Tyne & Wear Building Preservation Trust has been awarded lottery funding for its project to create space for business start-ups within a former pit headstock building. St Hilda’s Colliery played an important role in the development of ventilation, lighting and safety in UK mines after a gas explosion in 1839 killed 51 miners here. The headstock was restored in 1989 to mark the 150th anniversary of the disaster but it has had no use for over 20 years.
The Heritage Lottery Fund’s Heritage Enterprise programme creates opportunities to bring empty historic buildings back into commercial use and give them a sustainable future. AHF funding has played a part in helping 14 projects secure Heritage Enterprise grants since the scheme was launched in 2013.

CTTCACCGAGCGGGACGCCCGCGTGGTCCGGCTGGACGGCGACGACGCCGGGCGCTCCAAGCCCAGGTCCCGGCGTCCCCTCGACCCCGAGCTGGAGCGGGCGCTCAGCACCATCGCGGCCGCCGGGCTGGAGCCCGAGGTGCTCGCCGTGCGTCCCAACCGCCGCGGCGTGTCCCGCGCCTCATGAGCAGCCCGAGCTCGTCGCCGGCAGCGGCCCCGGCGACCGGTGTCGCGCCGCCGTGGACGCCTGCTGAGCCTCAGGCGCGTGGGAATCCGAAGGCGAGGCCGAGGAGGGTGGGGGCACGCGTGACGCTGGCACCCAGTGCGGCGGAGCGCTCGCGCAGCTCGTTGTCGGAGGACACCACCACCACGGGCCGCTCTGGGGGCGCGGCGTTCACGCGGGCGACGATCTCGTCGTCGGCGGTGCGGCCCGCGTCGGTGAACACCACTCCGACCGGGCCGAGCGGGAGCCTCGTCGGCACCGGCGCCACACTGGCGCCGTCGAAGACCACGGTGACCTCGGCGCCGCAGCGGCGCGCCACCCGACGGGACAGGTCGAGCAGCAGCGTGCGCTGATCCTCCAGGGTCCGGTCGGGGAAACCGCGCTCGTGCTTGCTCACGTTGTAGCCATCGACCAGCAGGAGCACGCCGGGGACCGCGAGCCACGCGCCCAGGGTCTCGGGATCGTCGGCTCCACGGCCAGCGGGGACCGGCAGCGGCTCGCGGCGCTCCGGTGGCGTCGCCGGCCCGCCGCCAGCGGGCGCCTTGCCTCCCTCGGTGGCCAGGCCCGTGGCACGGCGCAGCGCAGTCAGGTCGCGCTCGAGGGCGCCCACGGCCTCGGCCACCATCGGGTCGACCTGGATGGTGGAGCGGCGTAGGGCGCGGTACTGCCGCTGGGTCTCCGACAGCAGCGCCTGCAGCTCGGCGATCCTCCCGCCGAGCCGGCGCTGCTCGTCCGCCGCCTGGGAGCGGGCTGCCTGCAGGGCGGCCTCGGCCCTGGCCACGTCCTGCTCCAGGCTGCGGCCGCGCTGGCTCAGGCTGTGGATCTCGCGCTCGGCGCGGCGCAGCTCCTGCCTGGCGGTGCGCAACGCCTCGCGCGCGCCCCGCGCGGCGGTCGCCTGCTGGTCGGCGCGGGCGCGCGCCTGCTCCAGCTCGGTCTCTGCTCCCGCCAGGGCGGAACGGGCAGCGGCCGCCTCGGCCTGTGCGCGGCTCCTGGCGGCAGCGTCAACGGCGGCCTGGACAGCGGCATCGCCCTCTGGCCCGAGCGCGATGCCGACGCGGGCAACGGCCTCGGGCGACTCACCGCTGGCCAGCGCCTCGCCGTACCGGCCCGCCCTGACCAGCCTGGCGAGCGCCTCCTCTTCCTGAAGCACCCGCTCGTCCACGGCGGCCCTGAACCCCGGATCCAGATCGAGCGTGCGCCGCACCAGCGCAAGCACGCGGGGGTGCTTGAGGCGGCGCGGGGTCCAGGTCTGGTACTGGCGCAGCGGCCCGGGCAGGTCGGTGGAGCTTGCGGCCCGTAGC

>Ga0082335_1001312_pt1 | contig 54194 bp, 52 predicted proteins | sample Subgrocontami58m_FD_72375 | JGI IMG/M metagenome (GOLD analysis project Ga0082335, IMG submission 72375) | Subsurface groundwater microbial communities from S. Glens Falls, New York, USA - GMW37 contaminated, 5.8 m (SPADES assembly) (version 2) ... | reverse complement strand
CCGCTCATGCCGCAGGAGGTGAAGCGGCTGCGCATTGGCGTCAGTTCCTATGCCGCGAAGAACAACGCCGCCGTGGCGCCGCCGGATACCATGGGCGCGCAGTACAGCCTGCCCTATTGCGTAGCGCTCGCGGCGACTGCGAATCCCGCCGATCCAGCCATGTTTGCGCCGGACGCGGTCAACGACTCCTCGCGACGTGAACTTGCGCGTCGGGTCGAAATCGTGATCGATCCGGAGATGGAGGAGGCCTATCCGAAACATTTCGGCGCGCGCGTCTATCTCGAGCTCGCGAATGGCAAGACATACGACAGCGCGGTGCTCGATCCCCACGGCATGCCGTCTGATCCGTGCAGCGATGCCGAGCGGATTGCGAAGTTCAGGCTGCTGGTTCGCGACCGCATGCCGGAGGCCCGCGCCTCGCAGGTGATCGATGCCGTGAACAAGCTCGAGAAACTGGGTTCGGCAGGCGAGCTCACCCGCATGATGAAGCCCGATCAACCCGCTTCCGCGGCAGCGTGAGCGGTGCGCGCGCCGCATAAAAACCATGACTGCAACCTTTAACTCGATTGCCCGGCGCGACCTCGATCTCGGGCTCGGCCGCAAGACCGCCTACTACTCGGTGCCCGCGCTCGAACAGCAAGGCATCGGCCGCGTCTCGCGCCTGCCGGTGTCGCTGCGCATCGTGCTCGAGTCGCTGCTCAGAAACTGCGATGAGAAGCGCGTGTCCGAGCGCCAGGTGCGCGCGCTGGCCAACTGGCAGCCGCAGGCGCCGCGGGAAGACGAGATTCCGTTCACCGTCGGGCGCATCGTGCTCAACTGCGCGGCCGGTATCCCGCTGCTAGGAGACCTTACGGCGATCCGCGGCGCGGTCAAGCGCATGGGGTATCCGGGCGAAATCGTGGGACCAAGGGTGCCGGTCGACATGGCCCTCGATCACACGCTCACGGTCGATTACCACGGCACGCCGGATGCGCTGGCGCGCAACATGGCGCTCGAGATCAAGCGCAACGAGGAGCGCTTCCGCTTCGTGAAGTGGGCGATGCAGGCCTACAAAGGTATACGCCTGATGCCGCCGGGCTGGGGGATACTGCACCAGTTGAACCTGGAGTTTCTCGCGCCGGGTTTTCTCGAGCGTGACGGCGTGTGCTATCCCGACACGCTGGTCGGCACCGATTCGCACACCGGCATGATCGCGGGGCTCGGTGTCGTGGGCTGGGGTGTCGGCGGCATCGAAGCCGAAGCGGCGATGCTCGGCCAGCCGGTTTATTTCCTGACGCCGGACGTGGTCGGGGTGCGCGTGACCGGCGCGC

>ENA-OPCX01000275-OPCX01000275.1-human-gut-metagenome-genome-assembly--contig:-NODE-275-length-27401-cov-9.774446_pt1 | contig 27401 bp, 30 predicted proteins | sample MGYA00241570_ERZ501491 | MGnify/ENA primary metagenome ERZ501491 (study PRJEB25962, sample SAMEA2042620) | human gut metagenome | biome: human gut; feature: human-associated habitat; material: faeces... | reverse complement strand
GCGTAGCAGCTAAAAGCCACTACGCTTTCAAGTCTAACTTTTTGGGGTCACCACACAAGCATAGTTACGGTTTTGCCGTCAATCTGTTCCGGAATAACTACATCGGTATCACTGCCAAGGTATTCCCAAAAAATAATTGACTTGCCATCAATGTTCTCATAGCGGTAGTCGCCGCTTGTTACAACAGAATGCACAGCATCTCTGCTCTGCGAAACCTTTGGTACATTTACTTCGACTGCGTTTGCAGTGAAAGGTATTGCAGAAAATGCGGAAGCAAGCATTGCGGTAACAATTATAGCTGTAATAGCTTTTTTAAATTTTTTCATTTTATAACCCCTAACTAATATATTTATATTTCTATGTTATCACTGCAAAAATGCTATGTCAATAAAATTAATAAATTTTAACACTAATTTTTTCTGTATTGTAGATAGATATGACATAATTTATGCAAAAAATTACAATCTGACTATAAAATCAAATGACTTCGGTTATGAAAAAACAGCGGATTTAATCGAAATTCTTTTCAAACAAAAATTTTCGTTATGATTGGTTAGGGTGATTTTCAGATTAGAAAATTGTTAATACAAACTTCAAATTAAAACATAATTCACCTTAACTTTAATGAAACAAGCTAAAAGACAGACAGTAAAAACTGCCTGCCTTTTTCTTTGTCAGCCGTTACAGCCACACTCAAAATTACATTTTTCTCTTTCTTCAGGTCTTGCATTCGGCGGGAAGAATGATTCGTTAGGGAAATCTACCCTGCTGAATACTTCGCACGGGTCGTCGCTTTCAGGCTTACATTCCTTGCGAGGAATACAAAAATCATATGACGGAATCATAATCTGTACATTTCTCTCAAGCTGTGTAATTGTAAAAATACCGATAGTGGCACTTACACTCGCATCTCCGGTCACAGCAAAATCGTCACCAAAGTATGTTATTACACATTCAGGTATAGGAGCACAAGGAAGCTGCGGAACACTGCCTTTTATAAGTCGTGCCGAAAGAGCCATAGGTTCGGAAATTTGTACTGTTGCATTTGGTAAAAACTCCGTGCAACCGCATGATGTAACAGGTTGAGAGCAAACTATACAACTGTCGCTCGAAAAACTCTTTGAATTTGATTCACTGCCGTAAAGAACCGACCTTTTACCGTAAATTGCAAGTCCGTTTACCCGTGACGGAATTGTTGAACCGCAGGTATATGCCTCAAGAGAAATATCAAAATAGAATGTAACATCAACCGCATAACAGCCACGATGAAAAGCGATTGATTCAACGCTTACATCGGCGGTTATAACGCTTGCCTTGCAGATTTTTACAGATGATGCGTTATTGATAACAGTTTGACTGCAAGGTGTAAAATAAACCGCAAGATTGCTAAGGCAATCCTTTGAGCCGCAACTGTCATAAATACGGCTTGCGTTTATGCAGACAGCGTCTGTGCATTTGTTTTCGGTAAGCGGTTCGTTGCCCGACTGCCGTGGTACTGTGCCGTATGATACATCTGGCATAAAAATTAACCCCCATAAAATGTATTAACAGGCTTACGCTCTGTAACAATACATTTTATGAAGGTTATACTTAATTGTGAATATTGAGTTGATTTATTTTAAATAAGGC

Tyne & Wear BPT is one of the most active building preservation trusts in the UK and one of the AHF’s oldest clients. The AHF has supported 15 of the Trust’s projects going back to 1981.
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